Saturday 3 December 2016

Review: Derek Hill by Bruce Arnold

Quartet, £35stg
Adopted son but Hill's Irish roots run deep
A beautiful book which reveals the key role Ireland played in the life of English artist Derek Hill, says Charles Lysaght

Charles Lysaght

Published 12/09/2010 | 05:00

HIGH POINT: Derek Hill, whose work was shunned by Britain's artistic establishment, found fulfilment in Ireland. In this photograph, taken in 1999, he is outside his hut on Tory Island, where he lived and worked for many years. Bruce Arnold says Hill was captivated by 'the green depths of Irish scenery'
HIGH POINT: Derek Hill, whose work was shunned by Britain's artistic establishment, found fulfilment in Ireland. In this photograph, taken in 1999, he is outside his hut on Tory Island, where he lived and worked for many years. Bruce Arnold says Hill was captivated by 'the green depths of Irish scenery'

When Derek Hill, the English artist, was granted honorary citizenship in 1998, President McAleese told him that he had become "more Irish than the Irish". We think of that as a compliment, and it was certainly so intended by our kind-hearted President.

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In fact, Derek Hill, like his insightful sympathetic biographer Bruce Arnold, never aspired to be Irish.

"We persisted," Arnold writes, "in retaining English social and loyalty convictions, in firmly rejecting the Irish belief that sympathetic English residents could be made 'more Irish than the Irish', yet managing to get close to the heart of the country and its people in a variety of different ways."

From the age of 38, Hill made Ireland the centre of his artistic life and appreciated what made it different. I see him as akin to Robin Flower and George Thomson, two Englishmen, who, in the early 20th Century, rescued

from historical oblivion the Irish-speaking culture of the Blaskets.

Hill's Ireland was further north along the wild Atlantic coast, in north-west Donegal and Tory Island. He was, according to Arnold, captivated by "the green depths of Irish scenery, the expansive and ever-changing skies, the light over the Atlantic and the dark shadows of cliffs and ravines around the coast".

In 1955 he acquired a former rectory near the village of Churchill on the edge of Lough Gartan, where he spent months every year. He made regular trips to Tory, where he had a hut, and painted some of his best landscapes. He counted those times as the happiest of his life.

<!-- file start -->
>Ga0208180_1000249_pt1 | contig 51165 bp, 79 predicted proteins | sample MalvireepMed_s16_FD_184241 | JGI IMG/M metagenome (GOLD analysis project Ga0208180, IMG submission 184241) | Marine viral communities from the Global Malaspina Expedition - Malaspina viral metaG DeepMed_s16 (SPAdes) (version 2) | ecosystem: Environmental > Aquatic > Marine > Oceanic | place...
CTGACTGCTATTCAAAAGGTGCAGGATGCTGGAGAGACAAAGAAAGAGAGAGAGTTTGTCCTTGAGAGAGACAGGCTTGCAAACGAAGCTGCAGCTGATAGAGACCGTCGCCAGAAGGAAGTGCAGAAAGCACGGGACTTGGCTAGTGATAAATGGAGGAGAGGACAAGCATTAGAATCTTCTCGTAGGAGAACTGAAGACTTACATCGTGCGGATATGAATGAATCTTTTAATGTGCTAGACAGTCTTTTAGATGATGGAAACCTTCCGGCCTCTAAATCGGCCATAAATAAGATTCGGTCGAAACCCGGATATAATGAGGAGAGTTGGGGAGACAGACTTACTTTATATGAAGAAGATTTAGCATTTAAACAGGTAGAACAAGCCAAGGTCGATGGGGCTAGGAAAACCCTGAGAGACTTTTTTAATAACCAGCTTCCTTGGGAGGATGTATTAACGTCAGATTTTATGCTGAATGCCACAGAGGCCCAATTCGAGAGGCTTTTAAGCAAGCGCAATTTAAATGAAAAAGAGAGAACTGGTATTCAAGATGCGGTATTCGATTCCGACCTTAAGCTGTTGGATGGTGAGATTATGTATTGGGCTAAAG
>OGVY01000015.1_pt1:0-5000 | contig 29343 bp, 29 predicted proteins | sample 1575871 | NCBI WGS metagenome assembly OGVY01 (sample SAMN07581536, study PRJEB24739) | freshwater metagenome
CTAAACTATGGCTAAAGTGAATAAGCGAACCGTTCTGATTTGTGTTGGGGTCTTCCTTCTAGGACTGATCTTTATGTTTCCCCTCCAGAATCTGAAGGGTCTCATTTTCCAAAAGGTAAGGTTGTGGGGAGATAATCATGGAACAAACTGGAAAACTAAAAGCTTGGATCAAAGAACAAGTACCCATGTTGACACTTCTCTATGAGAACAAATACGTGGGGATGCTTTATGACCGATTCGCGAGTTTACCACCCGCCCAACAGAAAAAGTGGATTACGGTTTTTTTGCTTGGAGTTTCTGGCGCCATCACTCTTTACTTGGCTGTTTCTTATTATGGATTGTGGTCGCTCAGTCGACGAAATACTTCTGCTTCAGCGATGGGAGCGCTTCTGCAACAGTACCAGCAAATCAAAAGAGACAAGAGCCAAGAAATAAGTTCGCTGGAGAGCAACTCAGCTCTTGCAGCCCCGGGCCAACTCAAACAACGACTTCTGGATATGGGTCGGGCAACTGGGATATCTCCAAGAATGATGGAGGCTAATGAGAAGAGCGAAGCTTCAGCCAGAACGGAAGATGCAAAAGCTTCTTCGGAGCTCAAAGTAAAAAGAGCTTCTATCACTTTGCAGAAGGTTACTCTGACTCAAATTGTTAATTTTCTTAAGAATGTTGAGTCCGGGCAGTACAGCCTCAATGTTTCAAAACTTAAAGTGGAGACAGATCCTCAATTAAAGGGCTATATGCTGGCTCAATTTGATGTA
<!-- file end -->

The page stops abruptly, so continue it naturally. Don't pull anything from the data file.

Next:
"It gave me," he said, "a wonderful chance to get away and be myself and just paint."

He struck up friendships with some islanders and encouraged the emergence of a school of artists among them. His one false step was to buy potatoes one year to replace their lost crop. Pride was offended.

On the mainland, Hill made himself part of his local community, even attending ceili dances, and enjoyed a warm relationship with neighbours and employees. Portraits of some of them are among his best.

A food-loving bachelor of independent means, probably homosexual in orientation, his cook and housekeeper for 35 years, Gracie McDermott (nee McDaid) became the anchor of his Irish life and probably his most trusted friend. Their relationship is a touching tale.

Through his friendship with Alfred and Clementine Beit, Hill became a member of the council of the Wexford Opera Festival, which he attended regularly for 40 years and endowed generously.

Outside this Irish life, there was a lot of emptiness and disappointment. The British artistic establishment and critics dismissed Hill's landscapes as out of date because they were too representational. Their galleries refused to buy his portraits, although the best of them (nearly all of men) are truly memorable.

He prided himself on establishing a rapport with his sitters and laying bare their character and mind. His depiction of John Charles McQuaid as a cross between a Renaissance prelate and a crafty Cavanman, which hangs in St Vincent's Hospital, is a fine example.

Born into the 19th-Century industrial plutocracy, Hill spent much of his life cultivating the more ancient aristocracy, including the royal family, especially those with an artistic bent.

His friendship with one royal, whose portrait he painted, almost cost Hill his life. He was a house guest at Earl Mountbatten's Sligo abode on the August weekend when Mountbatten was blown up in his boat. Hill would almost certainly have been on the boat had he not left to go to Ballyshannon to receive a poetry prize.

A mighty traveller, Hill spent a lot of time keeping in touch with people. Sadly, few of what Arnold describes as "his wonderful letters and even better postcards" seem to have survived to assist in bringing these friendships to life.

Affable and kindly, Hill was also petulant, demanding, and rather childish. Sociability did not make up for a lack of intimacy. Arnold thinks that he was a lonely man.

This beautiful book contains handsome reproductions of Hill's paintings that will enable the reader to appreciate his life's work. It is splendid that he found fulfilment in Ireland and that his home in Donegal, which he gifted to the nation, goes on as an art gallery to provide inspiration for the people among whom he did his best work.

Sunday Independent

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